8:59:57 - "Cessna seven seven one one golf, San Diego departure radar contact, maintain VFR conditions at or below three thousand five hundred, fly heading zero seven zero, vector final approach course."
9:00:15 - "PSA one eighty-two, traffic's at twelve o'clock, three miles out of one thousand seven hundred."
Six seconds later, 182's first officer says "Got 'em." Was he referring to a visual contact with the Cessna? 182's captain assumes that he was (maybe he pointed at them?), and reports contact to ATC:
9:00:22 - "Traffic in sight."
182 reports they are now headed downwind, and receives yet another warning:
9:00:38 - "PSA one eighty-two, Lindbergh tower, ah, traffic twelve o'clock one mile a Cessna."
Inside the cockpit, the first signs of trouble:
|09:00:42 -||Captain: "Is that the one we're looking at?"|
|09:00:43 -||First officer: "Yeah, but I don't see him now."|
A somewhat confused exchange follows on the radio:
9:00:44 - 182: "Okay, we had it there a minute ago."
9:00:47 - ATC: "One eighty-two, roger."
9:00:50 - 182: "I think he's pass(sed) off to our right."
9:00:51 - ATC: "Yeah."
At this point, it probably becomes legitimate for the interested observer to ask how many assumptions it is permissible for a flight crew and Air Traffic Control to make during an approach through occupied air space. Whatever the answer is, Flight 182 seems to have exceeded it right around here, because chaos and confusion quickly begin to take over the cockpit:
9:00:52 - Captain: "He was right over here a minute ago."
9:00:53 - First Officer: "Yeah."
9:01:07 - ATC: "PSA one eighty-two, cleared to land."
9:01:08 - 182: "One eighty-two's cleared to land."
9:01:11 - First Officer: "Are we clear of that Cessna?"
9:01:13 - Flight Engineer: "Supposed to be."
9:01:14 - Captain: "I guess."
There follows an unintelligible word from the First Officer, the sound of laughter, then:
9:01:20 - Off-duty Pilot: "I hope."
9:01:21 - Captain: "Oh yeah, before we turned downwind, I saw him at about one o'clock, probably behind us now."
Actually, the Cessna had taken up a course twenty degrees to the right of that which he was ordered onto, and was directly in front of and below the jetliner, which was closing at over 100 knots faster than the private plane. ATC on the ground picked up an automated conflict alert 19 seconds before the collision but did not relay this information to the aircraft, presumably because 182 had confirmed visual contact with the Cessna.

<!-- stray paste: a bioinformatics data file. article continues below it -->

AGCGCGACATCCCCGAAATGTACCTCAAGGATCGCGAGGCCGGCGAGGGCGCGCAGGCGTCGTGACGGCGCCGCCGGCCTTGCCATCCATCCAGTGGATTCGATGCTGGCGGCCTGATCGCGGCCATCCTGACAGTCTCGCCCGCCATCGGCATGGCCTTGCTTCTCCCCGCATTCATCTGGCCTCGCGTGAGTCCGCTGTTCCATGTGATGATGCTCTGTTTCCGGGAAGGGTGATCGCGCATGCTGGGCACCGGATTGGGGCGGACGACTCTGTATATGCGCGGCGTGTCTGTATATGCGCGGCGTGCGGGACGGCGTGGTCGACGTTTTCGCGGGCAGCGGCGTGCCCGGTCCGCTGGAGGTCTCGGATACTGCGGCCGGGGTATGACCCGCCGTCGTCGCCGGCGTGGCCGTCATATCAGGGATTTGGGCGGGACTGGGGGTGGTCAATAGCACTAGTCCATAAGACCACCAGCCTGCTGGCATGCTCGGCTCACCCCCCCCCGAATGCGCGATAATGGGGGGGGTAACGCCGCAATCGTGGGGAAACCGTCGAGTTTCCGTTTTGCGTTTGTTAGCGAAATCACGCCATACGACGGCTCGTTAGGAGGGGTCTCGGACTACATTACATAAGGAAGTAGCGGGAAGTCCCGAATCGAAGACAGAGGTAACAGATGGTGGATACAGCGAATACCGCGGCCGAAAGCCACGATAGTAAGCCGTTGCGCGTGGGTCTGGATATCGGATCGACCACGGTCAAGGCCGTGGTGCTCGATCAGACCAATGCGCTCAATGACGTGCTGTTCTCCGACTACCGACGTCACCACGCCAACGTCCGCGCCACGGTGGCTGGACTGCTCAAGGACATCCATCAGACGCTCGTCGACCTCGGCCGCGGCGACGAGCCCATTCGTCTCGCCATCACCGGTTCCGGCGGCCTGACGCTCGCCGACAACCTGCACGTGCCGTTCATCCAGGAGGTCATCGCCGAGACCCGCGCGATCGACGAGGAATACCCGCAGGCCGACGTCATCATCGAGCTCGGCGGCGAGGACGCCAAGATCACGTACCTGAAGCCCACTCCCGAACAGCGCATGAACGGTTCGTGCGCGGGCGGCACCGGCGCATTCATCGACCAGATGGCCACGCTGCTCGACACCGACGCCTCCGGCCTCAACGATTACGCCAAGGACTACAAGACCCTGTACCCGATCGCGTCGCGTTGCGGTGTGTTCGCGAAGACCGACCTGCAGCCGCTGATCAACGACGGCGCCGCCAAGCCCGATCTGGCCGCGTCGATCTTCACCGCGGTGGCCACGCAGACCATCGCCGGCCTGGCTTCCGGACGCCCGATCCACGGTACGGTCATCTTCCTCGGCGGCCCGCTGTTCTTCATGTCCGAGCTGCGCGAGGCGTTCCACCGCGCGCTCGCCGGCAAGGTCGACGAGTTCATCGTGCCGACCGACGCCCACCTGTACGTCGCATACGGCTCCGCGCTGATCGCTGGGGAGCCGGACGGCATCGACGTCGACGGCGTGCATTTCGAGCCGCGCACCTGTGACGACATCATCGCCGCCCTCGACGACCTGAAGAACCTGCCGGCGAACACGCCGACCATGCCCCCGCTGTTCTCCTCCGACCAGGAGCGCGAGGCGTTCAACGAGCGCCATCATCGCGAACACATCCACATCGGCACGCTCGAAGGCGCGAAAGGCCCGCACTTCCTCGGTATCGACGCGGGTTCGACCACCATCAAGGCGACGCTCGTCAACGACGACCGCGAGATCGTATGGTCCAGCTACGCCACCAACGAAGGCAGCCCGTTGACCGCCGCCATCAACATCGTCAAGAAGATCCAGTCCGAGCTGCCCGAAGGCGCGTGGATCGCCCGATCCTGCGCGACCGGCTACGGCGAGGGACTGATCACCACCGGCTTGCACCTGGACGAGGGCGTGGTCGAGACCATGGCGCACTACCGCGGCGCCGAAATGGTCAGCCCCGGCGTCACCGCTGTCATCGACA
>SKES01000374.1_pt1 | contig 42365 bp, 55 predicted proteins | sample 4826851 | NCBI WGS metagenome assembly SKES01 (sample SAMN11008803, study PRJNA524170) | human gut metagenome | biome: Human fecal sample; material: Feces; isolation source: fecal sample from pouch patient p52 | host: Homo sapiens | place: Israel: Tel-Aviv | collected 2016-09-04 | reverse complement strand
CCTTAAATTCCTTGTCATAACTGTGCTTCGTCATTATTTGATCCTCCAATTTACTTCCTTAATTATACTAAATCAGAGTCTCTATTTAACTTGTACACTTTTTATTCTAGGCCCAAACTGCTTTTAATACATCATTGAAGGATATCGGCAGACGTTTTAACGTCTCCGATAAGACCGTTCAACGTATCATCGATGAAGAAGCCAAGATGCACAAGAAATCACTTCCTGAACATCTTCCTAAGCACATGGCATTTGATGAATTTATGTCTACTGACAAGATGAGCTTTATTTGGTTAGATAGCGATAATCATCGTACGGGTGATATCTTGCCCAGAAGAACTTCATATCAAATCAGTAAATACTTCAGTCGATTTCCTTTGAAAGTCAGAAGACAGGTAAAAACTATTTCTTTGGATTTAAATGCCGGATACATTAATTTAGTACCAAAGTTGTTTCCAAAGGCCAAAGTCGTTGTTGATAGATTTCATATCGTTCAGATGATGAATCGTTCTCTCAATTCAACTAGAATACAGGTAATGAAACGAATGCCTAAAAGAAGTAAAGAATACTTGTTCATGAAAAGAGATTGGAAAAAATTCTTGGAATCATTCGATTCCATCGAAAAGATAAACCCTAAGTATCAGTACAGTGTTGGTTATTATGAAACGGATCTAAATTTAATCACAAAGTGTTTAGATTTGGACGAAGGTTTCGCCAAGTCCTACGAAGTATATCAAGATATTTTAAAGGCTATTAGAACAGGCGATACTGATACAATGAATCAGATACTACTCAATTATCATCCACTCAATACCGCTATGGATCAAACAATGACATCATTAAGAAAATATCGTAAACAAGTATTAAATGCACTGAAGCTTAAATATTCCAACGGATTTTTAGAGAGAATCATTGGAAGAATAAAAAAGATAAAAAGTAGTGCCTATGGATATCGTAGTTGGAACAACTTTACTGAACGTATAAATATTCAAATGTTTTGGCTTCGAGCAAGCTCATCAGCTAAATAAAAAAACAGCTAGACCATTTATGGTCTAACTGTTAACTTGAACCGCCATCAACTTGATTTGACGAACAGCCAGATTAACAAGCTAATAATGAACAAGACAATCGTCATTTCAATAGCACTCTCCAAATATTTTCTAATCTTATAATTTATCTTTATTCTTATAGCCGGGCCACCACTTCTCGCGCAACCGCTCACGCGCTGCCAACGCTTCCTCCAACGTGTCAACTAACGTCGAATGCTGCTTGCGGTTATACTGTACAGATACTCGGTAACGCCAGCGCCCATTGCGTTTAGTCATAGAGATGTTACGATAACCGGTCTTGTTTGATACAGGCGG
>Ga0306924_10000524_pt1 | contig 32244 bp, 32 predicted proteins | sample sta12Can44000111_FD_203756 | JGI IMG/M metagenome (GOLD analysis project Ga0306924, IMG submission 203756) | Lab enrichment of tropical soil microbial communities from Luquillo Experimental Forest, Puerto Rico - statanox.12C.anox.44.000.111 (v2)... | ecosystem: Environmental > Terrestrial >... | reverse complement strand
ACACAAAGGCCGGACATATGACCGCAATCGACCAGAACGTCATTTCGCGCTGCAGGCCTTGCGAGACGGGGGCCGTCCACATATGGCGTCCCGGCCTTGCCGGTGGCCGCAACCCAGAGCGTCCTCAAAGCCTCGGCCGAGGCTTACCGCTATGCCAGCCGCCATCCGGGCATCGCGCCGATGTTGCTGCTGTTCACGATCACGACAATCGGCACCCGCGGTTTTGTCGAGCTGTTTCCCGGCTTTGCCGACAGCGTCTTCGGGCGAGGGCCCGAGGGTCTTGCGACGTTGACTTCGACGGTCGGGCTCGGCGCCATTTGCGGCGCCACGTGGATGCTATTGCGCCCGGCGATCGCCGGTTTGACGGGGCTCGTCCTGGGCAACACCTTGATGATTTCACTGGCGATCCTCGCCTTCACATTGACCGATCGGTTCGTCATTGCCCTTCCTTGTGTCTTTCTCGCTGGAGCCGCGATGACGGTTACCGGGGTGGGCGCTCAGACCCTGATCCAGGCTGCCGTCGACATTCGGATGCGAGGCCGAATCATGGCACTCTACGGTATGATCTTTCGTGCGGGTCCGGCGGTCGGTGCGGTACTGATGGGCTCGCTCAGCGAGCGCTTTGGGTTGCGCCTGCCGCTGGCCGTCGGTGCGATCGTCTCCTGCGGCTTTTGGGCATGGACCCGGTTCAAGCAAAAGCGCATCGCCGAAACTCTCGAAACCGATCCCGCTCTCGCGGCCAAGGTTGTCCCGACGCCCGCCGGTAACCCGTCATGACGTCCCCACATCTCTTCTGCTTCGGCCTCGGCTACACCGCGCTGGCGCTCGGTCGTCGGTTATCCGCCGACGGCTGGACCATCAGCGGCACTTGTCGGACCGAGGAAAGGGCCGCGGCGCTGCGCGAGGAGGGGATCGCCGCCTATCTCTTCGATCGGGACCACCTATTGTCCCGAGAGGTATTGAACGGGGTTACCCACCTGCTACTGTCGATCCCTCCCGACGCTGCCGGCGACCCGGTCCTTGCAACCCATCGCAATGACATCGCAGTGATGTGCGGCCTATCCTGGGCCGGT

9:01:31 - First Officer: "Gear down."
9:01:34 - [Clicks and thumps consistent with gear extension.]
9:01:38 - First Officer: "There's one underneath. I was looking at that inbound there."
9:01:42 - [Sound of thump similar to nose gear door closing.]
9:01:45 - Captain: "Whoop!"
9:01:46 - First Officer: "Arrgh!"
9:01:47 - [Sound of impact.]
9:01:47 - Off-duty pilot: "Oh, s**t!"
PSA Flight 182 overtook the Cessna, which was directly below it, both approximately on a 090 (due east) heading. The collision occurred at approximately 2,600 feet (790 m) and broke the Cessna, and the 727's right wing and empennage, to pieces. According to several witnesses on the ground, there was first a loud metallic "crunching" sound, then an explosion and fire that drew them to look up.
9:01:52 - Captain: "Huh?"
9:01:53 - First Officer: "We're hit, man. We are hit!"
9:01:55 - 182: "Tower, we're going down, this is PSA."
9:01:57 - ATC: "OK, we'll call the equipment for you."
Suddenly so cool and professional. Where was that two minutes ago?
9:01:59 - 182: "This is it, baby!"
9:02:03 - Captain (on intercom to passengers): "Brace yourselves!"
Amid tense, confused shouting in the cockpit, the last words spoken can be clearly made out: Ma, I love you. Flight 182 struck the ground 4830 meters (three miles) northeast of Lindbergh Field, in a residential section of San Diego known as North Park. It impacted in a high-speed, nose-down attitude while banked 50° to the right. Seismographic readings indicated that the impact occurred at 09:02:07, about 2.5 seconds after the cockpit voice recorder lost power. The jet impacted just west of the I-805 freeway, approximately nine meters (30 feet) north of the intersection of Dwight and Nile streets, with the bulk of the debris field spreading in a northeast to southwesterly direction towards Boundary Street.
The largest piece of the Cessna impacted about six blocks away near 32nd St. and Polk Ave. The explosion and fire created a mushroom cloud that could be seen for miles, and first responders on the scene reported that there was nothing left but utter destruction. In total, 144 people lost their lives in the disaster, including Flight 182's seven crew members, 30 additional PSA employees deadheading to PSA's San Diego base, the two Cessna occupants, and seven residents (five women, two male children) on the ground. Among the victims on board PSA Flight 182 were Alan Tetelman, professor of metallurgy at UCLA and president of Failure Analysis Associates (now Exponent), who was en route to investigate a U.S. Navy helicopter crash; Charles Dunsmoor Bren, the 34-year-old son of actress Claire Trevor Bren; Richard "Ric" Horne, the 51-year-old brother of American mezzo-soprano opera singer Marilyn Horne; and Valerie Woods Kantor, the first wife of future United States Secretary of Commerce Mickey Kantor. An additional nine people on the ground were injured, and 22 homes across a four-block area were destroyed or damaged. One would-be passenger, Jack Ridout, a survivor of the Tenerife airport disaster the year before had also booked a ticket on Flight 182 from Los Angeles, but had cancelled his booking to leave for home the day before. At the time it was the U.S.'s deadliest commercial air disaster, and it remains the worst in California's history.
Those are the clinical facts, the second-by-second analysis of the black boxes and instrument recorders, the reassembly of the shattered remains. As someone with an admittedly morbid fascination with these things, I seek them out on the net sometimes when I have time on my hands, to see what went wrong. In many cases, as it seems to be here, people got careless, complacent, developed the attitude that nothing's ever gone wrong before, so it won't go wrong now. The NTSB laid the lion's share of the blame on the PSA crew for not following established approach procedures. There was enough left over for the Cessna for not coming to the directed course, and ATC for not demanding accurate reports from the airliner, nor compliance from the Cessna.